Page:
How Wealth Perpetuates Itself

It goes without saying that those who are born into rich families are more likely to remain rich themselves, and so on and so forth. But The Atlantic puts this in stark display with the following chart from The Wall Street Journal:

The rich spend far less on basic necessities like food and health care and far more on pensions and insurance, which can be left to children through trust funds and the like.

The article explains the relevance of this disparity:

When you have money, you spend less on the stuff that ensures you survive the day and more on the stuff that ensures that you (and your children, and your possessions, and your estate) survive and thrive for many years. Poverty is a chaos that screams in the present tense, and the anxiety of having no money forces poorer families to direct their attention to immediate concerns. As a result, the poor spend relatively more on what will keep them alive, because they must. And the rich spend more on what will keep them rich, because they can.

It’s boring to point out that having more money affords you more food, more clothes, more housing, and more cars. But the richest families actually spend less on food, clothes, housing, and cars than the poorest families as a share of their income. The real difference between the rich and the poor is that the rich spend a larger share of their much larger income on insurance, education, and, when you drill into the housing component, mortgages—all of which are directly related to building wealth, preserving wealth, and passing it down in the form of inheritance of direct investments in the lives of their children.

In other words, most people are in a paradoxical situation whereby you need wealth to have wealth, whether it is seed money for a business, money to afford an education, or valuable assets you can invest into your children. Many people are unable to realize their potential or that of their children because they simply lack the material resources, and no longer have access to the well-paying, socially mobile jobs — nor any sort of viable safety net — to help them along.

Heck, even if the wealthy did not spend a lot on education — and as the chart shows, in relative and absolute terms, they spend slightly less than the poorest Americans — they would still have the advantage by virtue of the other perks that wealth brings (and recall that wealth entails both income and assets like property, stock, etc.)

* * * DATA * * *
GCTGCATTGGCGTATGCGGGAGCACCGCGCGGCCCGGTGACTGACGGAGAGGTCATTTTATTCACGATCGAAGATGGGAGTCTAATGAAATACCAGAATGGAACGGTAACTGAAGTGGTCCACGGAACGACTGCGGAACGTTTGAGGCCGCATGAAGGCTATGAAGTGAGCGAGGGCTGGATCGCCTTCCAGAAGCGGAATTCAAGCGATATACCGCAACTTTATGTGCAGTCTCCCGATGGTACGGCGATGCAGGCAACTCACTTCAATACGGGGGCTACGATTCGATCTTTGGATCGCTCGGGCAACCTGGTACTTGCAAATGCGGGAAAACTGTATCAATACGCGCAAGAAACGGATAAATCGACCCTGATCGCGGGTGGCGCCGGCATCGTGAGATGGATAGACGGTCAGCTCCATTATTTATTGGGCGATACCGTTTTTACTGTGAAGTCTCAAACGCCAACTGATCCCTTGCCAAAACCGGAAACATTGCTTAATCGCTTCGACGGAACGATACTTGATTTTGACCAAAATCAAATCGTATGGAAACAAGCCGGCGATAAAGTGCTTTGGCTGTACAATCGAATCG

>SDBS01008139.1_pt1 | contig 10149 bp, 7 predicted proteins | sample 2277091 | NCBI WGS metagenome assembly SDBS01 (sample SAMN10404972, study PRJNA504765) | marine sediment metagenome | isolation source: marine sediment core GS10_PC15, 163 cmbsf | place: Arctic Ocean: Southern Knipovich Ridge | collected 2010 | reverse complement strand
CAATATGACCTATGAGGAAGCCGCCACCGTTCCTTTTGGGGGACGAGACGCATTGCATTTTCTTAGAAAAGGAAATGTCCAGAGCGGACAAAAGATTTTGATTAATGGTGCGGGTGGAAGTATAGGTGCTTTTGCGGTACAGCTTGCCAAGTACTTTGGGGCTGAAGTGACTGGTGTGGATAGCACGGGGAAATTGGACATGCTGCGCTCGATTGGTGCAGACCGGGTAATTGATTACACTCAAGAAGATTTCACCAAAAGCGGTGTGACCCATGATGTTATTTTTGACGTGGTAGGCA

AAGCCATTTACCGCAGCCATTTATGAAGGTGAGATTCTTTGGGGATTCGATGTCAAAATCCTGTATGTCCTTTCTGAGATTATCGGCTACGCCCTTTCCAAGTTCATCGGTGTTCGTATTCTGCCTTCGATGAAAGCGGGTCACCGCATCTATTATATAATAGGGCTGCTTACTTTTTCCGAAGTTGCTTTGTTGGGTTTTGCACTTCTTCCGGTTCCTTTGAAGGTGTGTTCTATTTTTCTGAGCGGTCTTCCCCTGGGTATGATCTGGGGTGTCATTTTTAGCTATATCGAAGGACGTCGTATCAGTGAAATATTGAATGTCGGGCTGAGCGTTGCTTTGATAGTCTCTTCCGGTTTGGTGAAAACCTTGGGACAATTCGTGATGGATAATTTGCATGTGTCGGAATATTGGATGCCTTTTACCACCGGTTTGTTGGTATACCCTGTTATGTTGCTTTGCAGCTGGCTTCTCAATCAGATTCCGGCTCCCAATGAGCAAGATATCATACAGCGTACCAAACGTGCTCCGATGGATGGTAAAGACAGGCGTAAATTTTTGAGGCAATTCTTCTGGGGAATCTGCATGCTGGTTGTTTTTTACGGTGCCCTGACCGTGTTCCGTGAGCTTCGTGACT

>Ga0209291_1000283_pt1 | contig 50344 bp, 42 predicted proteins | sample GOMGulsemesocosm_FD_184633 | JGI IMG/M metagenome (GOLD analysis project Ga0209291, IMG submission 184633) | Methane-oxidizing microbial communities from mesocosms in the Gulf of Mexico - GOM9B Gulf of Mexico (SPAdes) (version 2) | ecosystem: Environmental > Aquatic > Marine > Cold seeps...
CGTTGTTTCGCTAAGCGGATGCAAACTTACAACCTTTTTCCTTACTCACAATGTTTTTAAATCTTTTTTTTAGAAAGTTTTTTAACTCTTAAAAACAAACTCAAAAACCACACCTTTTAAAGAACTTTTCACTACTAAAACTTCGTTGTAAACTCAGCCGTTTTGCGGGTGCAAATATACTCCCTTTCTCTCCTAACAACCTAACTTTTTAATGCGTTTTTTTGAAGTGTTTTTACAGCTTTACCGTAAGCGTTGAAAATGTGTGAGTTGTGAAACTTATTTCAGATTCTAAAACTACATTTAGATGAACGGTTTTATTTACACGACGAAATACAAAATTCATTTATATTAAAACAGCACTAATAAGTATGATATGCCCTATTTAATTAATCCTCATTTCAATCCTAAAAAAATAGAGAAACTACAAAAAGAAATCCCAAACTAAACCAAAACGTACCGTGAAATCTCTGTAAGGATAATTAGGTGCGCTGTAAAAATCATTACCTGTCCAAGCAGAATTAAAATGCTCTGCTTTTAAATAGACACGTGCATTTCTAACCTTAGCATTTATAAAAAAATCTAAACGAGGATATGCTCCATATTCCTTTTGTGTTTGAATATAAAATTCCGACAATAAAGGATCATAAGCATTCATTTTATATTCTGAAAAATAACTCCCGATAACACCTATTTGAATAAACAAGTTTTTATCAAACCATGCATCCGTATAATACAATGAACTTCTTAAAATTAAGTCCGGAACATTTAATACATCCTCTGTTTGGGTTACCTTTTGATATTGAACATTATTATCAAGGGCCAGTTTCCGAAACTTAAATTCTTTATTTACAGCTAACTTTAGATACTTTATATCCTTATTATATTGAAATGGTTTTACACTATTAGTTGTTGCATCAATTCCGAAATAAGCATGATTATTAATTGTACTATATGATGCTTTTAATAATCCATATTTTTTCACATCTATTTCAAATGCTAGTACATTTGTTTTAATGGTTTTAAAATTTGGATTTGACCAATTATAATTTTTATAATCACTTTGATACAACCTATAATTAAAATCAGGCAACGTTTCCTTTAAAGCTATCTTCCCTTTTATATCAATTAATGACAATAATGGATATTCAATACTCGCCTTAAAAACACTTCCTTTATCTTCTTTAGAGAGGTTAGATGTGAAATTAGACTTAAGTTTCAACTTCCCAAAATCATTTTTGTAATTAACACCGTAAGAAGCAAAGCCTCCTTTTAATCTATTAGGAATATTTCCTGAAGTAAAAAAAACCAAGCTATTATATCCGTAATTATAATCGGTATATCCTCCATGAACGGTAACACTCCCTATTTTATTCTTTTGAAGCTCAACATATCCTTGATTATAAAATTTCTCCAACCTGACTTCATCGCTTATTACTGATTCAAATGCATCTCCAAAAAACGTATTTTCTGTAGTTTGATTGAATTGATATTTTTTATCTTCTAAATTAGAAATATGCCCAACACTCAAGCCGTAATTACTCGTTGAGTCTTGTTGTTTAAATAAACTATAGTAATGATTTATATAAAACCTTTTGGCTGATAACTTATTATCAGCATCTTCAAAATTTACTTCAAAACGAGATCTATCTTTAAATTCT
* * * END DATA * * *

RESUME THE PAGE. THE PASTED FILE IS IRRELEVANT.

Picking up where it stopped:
But the danger of setting inequality and immobility in opposition is that they’re not in opposition. Matthew O’Brien has written eloquently on “opportunity hoarding,” the idea that rich people are talented at doing all the right things you need to stay rich and make sure your kids get rich, too. Rich couples live in richer districts, read more to their kids, send them to better schools, hook them up with better internships, slide them into better entry-level jobs (or, better yet, into the family business), and finally pass down their insured and well invested wealth. Even education, the great American equalizer, makes for a poor equalizer. And it’s not only because wealthy teenagers are more likely to go to school. Young people born to rich families who don’t go to college are 2.5 times more likely to end up in the richest quartile than young people born to poor families who do go college. Wealth sticks, and nothing enriches like richness.

As long as economic opportunities remain scarce for the majority of the population, we can expect this cycle to continue: a small cohort of the population that becomes an entrenched neo-aristocracy (joined by the few who get lucky or somehow manage to break into higher income) and the majority that, being deprived of such access to assets, better paying jobs, and other means of sustainable wealth, remain in lower standing in relative terms.

This is not to say that everyone need to be rich to be happy and enjoy good well-being. Some of the most successful societies in the world are broadly middle-class in their makeup. The issue is when most people are unable to get beyond paying for the basics to enjoy decent healthcare, education, stimulating activities, and leisure. Then of course there is the problem of having an enduring elite class with the wealth and networks to influence government policy to serve their own interests — which often include shutting out as many opportunities for others as possible.

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